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The Truth About Juice

Two todlers playing with a ball.

Juice is an easy way to enjoy fruit. Keeping juice on hand is good for your whole family! It provides several key nutrients important for good health.


  • Vitamin C helps heal cuts and bruises and fight infection.
  • Vitamin C also helps your body use the iron from food.
  • Vitamin A is in tomato and vegetable juices. Vitamin A helps keeps eyes and skin healthy.
  • Juice provides carbohydrates, which supply your body with energy. Purchase 100 percent juice to be sure the carbohydrates you are getting is from fruit or vegetables and not added sugar.


How much juice?

A serving of juice each day is a good way to be sure your family is getting enough Vitamin C. A serving is ½ to ¾ cup.

A pitcher pouring juice into a cup.


Problems with too much juice

Drinking too much juice can cause problems. Some of these problems include:

  • Too many calories. Drinking more than ½ cup to ¾ cup of juice each day may give your child more calories than he or she needs. That may contribute to their becoming overweight.
  • Not enough calcium. Drinking too much juice may keep your child from drinking milk. This keeps your child from getting the calcium they need for healthy bones.
  • Too much sugar. Drinking juice several times a day promotes cavities in teeth. Always serve juice in a cup instead of a bottle.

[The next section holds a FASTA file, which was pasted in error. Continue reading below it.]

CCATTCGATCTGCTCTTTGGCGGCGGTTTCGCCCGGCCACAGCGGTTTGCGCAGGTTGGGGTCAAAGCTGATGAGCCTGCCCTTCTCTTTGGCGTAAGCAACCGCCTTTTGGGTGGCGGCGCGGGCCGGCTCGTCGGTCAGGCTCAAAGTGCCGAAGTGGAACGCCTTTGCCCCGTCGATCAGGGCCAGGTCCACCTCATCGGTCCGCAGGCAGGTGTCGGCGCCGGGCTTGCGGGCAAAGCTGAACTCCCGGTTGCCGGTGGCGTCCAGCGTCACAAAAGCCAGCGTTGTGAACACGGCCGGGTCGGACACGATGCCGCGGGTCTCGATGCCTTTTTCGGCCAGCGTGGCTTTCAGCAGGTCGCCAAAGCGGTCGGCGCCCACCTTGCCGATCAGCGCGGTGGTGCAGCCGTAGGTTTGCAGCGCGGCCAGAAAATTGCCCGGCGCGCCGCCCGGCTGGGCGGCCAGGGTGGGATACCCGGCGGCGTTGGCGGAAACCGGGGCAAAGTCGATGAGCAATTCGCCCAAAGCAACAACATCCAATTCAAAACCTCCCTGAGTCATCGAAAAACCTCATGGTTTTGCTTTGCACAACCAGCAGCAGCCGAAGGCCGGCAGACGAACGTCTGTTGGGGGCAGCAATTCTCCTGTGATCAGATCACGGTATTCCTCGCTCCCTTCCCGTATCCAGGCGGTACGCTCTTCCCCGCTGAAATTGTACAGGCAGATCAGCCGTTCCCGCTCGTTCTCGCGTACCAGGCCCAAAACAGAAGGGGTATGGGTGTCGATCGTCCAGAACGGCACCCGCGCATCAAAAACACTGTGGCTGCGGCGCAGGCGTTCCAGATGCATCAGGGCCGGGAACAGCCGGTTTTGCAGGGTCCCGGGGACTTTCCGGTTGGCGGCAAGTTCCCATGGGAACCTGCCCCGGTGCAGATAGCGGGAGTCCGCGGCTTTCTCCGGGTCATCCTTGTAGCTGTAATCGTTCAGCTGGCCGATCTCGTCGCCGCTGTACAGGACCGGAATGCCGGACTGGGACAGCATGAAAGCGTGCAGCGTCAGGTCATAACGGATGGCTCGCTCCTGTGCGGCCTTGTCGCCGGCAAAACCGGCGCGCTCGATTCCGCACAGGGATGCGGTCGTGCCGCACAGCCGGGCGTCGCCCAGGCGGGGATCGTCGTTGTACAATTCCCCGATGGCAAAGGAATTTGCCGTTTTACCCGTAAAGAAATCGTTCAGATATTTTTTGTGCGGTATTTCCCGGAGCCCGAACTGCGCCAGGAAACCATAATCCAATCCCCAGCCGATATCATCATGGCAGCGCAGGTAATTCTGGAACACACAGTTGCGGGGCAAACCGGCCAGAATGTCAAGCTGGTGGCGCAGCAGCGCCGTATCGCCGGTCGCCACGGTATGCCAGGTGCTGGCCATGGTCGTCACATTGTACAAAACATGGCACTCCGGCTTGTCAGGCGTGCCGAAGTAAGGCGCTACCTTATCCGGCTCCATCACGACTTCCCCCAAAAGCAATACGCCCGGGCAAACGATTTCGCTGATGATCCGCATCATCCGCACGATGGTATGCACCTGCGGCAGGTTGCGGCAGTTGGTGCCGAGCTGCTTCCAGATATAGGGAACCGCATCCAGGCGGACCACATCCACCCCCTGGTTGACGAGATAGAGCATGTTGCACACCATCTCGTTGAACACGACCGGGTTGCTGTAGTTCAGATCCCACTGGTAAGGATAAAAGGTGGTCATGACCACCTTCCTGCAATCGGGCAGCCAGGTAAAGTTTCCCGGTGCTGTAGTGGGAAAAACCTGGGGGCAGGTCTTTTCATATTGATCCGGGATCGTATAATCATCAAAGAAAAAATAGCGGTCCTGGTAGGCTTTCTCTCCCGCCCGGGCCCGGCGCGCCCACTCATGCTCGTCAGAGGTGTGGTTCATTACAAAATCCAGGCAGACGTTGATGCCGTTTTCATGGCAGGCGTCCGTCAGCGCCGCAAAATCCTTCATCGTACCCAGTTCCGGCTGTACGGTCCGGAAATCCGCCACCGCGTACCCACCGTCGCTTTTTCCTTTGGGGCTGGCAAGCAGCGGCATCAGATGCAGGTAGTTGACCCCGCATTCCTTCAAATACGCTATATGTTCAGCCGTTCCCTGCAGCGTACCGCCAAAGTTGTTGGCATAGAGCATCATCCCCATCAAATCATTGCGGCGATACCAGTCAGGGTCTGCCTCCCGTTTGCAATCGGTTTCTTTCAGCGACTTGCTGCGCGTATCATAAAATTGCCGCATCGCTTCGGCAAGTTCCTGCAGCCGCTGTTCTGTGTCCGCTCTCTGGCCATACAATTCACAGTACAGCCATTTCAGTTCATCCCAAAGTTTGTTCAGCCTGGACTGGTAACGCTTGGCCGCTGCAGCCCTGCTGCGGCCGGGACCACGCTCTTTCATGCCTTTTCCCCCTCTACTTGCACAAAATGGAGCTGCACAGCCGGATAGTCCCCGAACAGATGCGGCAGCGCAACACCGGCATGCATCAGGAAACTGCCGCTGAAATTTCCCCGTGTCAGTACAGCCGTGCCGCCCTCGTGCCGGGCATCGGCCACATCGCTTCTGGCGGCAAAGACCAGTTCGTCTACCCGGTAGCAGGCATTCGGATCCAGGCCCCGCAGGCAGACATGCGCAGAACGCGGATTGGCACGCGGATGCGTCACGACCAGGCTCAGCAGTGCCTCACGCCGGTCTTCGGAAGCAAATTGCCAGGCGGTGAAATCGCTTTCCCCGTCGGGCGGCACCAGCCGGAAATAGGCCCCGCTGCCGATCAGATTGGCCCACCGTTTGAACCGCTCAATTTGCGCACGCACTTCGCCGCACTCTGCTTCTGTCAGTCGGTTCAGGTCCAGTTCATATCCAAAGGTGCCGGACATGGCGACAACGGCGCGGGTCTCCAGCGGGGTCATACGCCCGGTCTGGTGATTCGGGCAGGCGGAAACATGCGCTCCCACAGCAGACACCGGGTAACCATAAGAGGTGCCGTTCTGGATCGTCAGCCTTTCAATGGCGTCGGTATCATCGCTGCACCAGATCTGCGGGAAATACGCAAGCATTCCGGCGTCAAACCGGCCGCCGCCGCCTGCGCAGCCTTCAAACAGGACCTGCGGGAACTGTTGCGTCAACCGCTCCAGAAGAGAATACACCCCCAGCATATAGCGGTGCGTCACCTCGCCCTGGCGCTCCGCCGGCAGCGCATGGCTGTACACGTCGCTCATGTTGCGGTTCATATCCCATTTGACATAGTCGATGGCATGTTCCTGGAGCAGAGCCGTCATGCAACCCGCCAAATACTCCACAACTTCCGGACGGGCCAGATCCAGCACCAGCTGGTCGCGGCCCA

• Diarrhea. Too much juice may cause loose bowel movements.
  • Constipation. Drinking juice instead of eating fruit reduces the amount of fiber your child eats. Fiber can help prevent constipation.


A birds eye view of an orange cut down the middle.

Fruit juice or fruit drink?

Did you know there is a difference between 100 percent fruit juice and fruit drinks? Read the food labels when choosing beverages.

  • Look for 100 percent juice on the label.
  • 100 percent Vitamin C does not mean 100 percent juice. Fruit drinks are made from a small amount of juice added to sweetened water.
  • Read the list of ingredients to know what you are buying. If water and high fructose corn syrup are near the top of the list, the beverage is mostly sugar water.


Serving milk with meals and 100 percent juice for snacks is a good way to be sure your family is getting the variety of nutrients needed for strong and healthy bodies.


Juice Recommendations (AAP, 2017)

  • Infants younger than 1 year old should not drink juice
  • Children (1 to 3 years old) should limit juice to 4 ounces per day (1/2 cup)
  • Children (4 to 6 years old) should limit juice to 4 to 6 ounces per day


Reviewed by: Jenni Kinsey, MS, RD, LD & Hasina Rakotomanana, MS



USDA. (2017). Nibbles for Health. Retrieved from:


AAP. (2017). Fruit Juice in Infants, Children, and Adolescents: Current Recommendations. Retrieved from:


Deana Hildebrand, PhD., RD,LD, Associate Professor & Extension Specialist


Christine Walters, RDN, LD, MS, Extension Program Assistant


Oklahoma Cooperative Extension Service
Nutritional Sciences Department, Oklahoma State University

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